Induction of programmed cell death in human retinoblastoma Y79 cells by C2-ceramide

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C2-ceramide, a cell-permeable analogue of ceramide, induced significant, dose- and time-dependent death in human retinoblastoma Y79 cells. Dying cells strongly displayed the morphology of apoptosis as characterized by microscopic evidence of cell shrinkage, membrane blebbing, nuclear and chromatin condensation and degeneration of the nucleus into membrane-bound apoptotic bodies. Upon induction of apoptosis Y79 cells evidence early phosphatidylserine externalization, as shown by annexin V-FITC. Apoptosis was also assessed by monitoring changes in cell granularity by staining with the combined fluorescent dyes acridine orange and ethidium bromide. C2-ceramide induced these morphological changes without a concomitant production of oligonucleosomal fragments responsible for the DNA ladder and without changes in p53 protein level. Apoptosis was accompanied by accumulation of a modified Bcl-2 protein with a slower-mobility form, and by proteolytic cleavage of PARP. The effect seemed to be specific for C2-ceramide, as C2-dihydroceramide, or other amphiphilic lipid analogues, or products of ceramide hydrolysis were ineffective. The effect also depended on mRNA and protein synthesis as it was markedly inhibited by actinomycin D and cycloheximide. Sphingomyelinase and interleukin-lβ, which are known to activate the sphingomyelin turnover leading to ceramide generation, also induced apoptosis mimicking the effects of ceramide. These findings propose ceramide as an activator of the suicidal program in Y79 cells.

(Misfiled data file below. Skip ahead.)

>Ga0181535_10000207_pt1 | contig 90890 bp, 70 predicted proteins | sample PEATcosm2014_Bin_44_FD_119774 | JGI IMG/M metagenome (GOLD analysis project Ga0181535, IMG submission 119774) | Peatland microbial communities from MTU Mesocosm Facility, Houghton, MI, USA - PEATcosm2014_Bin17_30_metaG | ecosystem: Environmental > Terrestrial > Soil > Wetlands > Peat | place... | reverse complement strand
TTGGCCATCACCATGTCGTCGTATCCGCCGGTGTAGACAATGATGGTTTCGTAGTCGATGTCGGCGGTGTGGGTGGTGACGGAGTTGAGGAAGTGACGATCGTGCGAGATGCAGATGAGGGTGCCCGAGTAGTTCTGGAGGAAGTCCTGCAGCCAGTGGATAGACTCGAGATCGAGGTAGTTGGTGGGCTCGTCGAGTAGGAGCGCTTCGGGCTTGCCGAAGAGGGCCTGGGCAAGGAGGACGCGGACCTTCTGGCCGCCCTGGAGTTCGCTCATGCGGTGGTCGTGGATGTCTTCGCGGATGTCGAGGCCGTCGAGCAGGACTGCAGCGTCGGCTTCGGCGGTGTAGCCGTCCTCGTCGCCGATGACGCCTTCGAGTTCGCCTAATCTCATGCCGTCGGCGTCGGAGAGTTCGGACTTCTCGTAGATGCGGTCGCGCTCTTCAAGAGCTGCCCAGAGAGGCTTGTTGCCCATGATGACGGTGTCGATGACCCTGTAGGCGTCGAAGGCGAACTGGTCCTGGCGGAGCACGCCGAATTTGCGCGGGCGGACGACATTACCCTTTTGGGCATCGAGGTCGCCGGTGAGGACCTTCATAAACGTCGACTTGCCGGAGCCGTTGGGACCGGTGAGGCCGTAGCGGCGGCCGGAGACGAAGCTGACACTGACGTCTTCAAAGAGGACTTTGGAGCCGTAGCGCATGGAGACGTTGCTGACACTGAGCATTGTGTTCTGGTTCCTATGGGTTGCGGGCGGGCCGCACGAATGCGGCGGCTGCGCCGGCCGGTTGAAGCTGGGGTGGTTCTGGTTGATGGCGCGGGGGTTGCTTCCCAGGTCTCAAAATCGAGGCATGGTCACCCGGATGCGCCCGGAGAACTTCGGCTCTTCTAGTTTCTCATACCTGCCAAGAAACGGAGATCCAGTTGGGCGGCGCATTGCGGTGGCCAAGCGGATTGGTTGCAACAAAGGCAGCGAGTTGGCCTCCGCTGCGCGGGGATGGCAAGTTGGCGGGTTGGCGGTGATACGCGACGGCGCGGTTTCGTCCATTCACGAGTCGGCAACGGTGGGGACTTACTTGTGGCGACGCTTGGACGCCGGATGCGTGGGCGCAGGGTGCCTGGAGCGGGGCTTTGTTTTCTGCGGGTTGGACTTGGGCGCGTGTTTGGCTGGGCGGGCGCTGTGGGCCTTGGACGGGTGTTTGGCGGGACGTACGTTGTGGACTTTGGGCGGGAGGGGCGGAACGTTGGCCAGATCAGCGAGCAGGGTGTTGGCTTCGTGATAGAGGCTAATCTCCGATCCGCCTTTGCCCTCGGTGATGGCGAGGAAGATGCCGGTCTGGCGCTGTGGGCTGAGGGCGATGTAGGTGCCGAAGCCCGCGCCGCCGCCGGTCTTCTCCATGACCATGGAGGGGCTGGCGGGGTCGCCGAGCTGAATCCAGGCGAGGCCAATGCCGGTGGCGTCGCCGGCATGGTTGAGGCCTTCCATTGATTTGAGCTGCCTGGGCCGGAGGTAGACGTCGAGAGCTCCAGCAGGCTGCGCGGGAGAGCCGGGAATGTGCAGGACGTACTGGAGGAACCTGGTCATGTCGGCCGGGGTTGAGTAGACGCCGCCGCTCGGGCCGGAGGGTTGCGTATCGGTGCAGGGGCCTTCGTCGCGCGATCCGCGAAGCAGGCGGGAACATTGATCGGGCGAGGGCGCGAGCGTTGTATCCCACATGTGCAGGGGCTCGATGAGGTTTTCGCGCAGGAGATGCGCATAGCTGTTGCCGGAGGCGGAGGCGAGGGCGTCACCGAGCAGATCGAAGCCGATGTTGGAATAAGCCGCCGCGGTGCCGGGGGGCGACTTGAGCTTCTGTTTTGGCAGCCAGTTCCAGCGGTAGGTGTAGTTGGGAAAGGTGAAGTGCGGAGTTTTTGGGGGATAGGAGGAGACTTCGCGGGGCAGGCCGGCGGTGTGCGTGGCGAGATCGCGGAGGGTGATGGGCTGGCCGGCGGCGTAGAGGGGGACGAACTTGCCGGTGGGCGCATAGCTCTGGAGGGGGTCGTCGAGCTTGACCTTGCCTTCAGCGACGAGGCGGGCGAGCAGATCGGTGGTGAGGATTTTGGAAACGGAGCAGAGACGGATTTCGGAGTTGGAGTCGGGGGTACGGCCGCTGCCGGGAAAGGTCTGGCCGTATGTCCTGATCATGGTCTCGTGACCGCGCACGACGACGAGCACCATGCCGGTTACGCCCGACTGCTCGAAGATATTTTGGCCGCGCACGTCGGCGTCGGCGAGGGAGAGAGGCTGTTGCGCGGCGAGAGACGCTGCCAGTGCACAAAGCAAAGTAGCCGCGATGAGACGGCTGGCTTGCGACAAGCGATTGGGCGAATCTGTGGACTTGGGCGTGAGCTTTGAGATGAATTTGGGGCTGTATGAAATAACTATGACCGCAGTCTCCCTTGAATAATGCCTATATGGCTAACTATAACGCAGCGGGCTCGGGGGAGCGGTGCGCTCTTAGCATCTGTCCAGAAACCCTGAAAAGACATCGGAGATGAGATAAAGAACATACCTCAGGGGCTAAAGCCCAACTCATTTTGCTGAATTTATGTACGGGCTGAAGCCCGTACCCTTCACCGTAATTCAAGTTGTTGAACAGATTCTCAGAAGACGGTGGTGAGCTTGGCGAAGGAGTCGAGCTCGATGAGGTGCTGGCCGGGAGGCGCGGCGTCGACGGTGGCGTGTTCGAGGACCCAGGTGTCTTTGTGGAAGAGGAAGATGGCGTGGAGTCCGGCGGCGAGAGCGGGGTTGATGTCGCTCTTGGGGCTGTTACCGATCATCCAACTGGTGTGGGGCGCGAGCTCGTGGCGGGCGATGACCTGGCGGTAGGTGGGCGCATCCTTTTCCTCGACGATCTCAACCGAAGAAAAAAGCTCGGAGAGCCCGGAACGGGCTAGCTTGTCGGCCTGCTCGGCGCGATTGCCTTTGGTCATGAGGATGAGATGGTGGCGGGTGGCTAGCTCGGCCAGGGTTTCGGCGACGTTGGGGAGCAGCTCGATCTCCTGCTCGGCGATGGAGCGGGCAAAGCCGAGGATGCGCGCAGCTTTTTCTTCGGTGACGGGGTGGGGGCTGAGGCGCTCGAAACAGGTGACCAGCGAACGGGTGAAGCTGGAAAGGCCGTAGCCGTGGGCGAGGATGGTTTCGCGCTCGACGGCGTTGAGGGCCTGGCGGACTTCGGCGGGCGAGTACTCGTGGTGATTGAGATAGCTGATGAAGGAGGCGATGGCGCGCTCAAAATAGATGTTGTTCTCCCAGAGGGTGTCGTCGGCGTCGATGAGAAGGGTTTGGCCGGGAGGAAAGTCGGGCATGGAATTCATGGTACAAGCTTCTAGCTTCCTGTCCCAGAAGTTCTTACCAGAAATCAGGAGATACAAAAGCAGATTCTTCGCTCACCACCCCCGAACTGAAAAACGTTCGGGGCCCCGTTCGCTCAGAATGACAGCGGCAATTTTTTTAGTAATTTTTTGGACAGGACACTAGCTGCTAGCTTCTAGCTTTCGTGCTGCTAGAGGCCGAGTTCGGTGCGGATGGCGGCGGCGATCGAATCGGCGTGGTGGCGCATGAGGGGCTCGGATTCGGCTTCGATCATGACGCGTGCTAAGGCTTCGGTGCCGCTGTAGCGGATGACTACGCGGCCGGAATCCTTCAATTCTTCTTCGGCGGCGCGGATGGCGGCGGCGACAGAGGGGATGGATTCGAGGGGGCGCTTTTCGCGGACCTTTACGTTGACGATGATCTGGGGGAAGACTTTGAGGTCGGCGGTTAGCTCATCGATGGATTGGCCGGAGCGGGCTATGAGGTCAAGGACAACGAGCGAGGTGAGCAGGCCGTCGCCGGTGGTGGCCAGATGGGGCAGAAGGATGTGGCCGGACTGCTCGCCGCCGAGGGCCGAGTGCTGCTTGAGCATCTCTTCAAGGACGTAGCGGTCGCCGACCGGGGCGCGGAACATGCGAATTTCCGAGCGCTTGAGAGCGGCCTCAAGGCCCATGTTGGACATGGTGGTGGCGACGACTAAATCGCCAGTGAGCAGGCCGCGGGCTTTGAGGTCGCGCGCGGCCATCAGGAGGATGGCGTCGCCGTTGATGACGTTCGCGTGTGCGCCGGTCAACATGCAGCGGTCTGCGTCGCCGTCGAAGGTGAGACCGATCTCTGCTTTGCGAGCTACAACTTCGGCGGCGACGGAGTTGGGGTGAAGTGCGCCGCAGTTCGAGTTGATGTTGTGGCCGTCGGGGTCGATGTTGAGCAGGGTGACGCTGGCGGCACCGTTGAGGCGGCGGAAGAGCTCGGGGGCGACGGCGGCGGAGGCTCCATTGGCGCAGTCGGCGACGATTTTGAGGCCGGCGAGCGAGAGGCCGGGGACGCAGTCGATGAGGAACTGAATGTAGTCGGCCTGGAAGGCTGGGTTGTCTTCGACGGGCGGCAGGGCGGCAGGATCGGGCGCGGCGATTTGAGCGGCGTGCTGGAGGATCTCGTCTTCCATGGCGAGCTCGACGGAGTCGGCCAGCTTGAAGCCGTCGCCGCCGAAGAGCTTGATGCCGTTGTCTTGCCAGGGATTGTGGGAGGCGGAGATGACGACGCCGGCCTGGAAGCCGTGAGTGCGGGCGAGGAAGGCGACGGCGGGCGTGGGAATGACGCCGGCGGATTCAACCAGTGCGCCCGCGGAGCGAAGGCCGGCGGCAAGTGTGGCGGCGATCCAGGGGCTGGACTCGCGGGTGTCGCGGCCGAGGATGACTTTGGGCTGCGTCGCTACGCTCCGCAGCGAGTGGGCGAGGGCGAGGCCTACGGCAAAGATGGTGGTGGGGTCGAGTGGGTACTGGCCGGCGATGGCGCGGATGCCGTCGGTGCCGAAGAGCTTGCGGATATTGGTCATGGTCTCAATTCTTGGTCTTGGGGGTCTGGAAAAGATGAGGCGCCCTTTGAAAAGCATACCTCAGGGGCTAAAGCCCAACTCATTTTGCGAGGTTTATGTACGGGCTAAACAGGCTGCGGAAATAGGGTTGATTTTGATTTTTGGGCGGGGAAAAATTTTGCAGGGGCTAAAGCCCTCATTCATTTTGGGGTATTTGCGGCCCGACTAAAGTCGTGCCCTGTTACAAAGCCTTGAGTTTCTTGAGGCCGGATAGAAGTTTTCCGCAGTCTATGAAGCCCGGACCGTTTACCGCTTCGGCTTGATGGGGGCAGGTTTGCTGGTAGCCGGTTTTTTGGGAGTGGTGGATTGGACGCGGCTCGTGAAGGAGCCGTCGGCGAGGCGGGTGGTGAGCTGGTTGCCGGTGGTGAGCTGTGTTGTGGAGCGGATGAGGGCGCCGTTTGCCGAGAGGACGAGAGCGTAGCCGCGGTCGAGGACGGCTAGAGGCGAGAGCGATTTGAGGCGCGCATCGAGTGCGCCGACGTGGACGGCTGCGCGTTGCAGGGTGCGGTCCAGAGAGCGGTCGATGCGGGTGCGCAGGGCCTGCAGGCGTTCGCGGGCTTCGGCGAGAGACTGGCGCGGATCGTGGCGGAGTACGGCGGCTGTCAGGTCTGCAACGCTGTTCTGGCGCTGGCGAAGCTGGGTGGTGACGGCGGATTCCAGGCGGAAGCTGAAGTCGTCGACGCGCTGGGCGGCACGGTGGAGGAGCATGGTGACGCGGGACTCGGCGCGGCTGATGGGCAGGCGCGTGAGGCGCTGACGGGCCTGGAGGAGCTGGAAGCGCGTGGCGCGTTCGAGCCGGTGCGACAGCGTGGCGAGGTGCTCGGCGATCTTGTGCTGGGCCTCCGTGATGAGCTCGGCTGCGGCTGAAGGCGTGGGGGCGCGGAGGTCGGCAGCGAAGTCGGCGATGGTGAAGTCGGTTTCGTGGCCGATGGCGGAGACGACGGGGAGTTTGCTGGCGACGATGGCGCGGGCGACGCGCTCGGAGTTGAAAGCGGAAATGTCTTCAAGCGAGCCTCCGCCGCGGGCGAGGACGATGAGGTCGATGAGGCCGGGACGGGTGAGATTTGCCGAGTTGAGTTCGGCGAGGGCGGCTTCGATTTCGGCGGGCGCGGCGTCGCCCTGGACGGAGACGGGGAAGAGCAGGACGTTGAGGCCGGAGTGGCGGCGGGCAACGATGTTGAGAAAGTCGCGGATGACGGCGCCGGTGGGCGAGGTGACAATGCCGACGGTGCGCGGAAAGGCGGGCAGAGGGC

Original languageEnglish
Pages (from-to)7-15
Number of pages9
JournalMolecular and Cellular Biochemistry
Publication statusPublished - 1998

All Science Journal Classification (ASJC) codes

  • Molecular Biology
  • Clinical Biochemistry
  • Cell Biology

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